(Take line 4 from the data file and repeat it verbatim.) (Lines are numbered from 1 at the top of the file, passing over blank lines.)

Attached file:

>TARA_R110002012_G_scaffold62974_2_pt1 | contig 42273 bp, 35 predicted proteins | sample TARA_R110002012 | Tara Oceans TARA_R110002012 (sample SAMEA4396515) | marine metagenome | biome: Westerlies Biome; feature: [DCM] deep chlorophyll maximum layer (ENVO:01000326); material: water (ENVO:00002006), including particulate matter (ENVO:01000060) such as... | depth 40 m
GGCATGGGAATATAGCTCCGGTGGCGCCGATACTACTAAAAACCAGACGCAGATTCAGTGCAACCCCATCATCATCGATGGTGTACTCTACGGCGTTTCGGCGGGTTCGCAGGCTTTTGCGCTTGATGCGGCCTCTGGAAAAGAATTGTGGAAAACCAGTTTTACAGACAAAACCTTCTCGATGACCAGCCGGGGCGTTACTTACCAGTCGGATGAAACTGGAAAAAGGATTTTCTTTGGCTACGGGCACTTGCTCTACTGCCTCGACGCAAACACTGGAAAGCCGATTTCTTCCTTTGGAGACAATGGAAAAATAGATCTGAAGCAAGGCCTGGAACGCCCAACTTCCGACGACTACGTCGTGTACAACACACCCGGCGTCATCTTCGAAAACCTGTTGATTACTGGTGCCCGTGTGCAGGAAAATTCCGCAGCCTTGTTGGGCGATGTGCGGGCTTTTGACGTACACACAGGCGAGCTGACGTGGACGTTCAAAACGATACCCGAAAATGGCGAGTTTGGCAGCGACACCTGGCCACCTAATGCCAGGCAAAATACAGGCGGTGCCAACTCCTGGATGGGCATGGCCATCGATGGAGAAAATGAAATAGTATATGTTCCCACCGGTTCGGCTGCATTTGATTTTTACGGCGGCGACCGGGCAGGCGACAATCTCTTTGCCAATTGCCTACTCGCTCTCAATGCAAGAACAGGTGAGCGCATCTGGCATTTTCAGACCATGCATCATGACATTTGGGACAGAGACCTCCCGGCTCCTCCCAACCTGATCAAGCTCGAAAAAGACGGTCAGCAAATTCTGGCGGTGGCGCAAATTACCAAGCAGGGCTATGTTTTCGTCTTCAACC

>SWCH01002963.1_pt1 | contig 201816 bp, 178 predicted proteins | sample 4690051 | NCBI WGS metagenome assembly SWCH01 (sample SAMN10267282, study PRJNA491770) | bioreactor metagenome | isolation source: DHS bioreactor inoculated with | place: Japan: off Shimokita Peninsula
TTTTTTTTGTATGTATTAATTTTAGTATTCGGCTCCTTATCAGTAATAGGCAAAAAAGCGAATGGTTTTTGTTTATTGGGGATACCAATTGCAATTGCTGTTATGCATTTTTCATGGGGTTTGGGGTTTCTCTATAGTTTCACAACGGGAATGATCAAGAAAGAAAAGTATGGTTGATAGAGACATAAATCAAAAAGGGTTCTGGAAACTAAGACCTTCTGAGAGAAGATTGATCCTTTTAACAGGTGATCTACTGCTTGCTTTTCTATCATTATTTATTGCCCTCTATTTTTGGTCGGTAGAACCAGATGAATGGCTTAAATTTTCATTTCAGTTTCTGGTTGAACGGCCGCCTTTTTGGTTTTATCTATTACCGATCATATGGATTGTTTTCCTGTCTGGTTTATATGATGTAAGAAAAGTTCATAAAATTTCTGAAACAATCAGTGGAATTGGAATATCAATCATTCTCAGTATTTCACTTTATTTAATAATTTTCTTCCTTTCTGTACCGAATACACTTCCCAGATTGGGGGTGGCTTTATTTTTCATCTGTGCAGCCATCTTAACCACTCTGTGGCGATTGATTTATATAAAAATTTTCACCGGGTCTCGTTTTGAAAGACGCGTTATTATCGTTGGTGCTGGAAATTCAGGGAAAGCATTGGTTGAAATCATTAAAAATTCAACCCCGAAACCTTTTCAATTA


TTTTTTTTGTATGTATTAATTTTAGTATTCGGCTCCTTATCAGTAATAGGCAAAAAAGCGAATGGTTTTTGTTTATTGGGGATACCAATTGCAATTGCTGTTATGCATTTTTCATGGGGTTTGGGGTTTCTCTATAGTTTCACAACGGGAATGATCAAGAAAGAAAAGTATGGTTGATAGAGACATAAATCAAAAAGGGTTCTGGAAACTAAGACCTTCTGAGAGAAGATTGATCCTTTTAACAGGTGATCTACTGCTTGCTTTTCTATCATTATTTATTGCCCTCTATTTTTGGTCGGTAGAACCAGATGAATGGCTTAAATTTTCATTTCAGTTTCTGGTTGAACGGCCGCCTTTTTGGTTTTATCTATTACCGATCATATGGATTGTTTTCCTGTCTGGTTTATATGATGTAAGAAAAGTTCATAAAATTTCTGAAACAATCAGTGGAATTGGAATATCAATCATTCTCAGTATTTCACTTTATTTAATAATTTTCTTCCTTTCTGTACCGAATACACTTCCCAGATTGGGGGTGGCTTTATTTTTCATCTGTGCAGCCATCTTAACCACTCTGTGGCGATTGATTTATATAAAAATTTTCACCGGGTCTCGTTTTGAAAGACGCGTTATTATCGTTGGTGCTGGAAATTCAGGGAAAGCATTGGTTGAAATCATTAAAAATTCAACCCCGAAACCTTTTCAATTA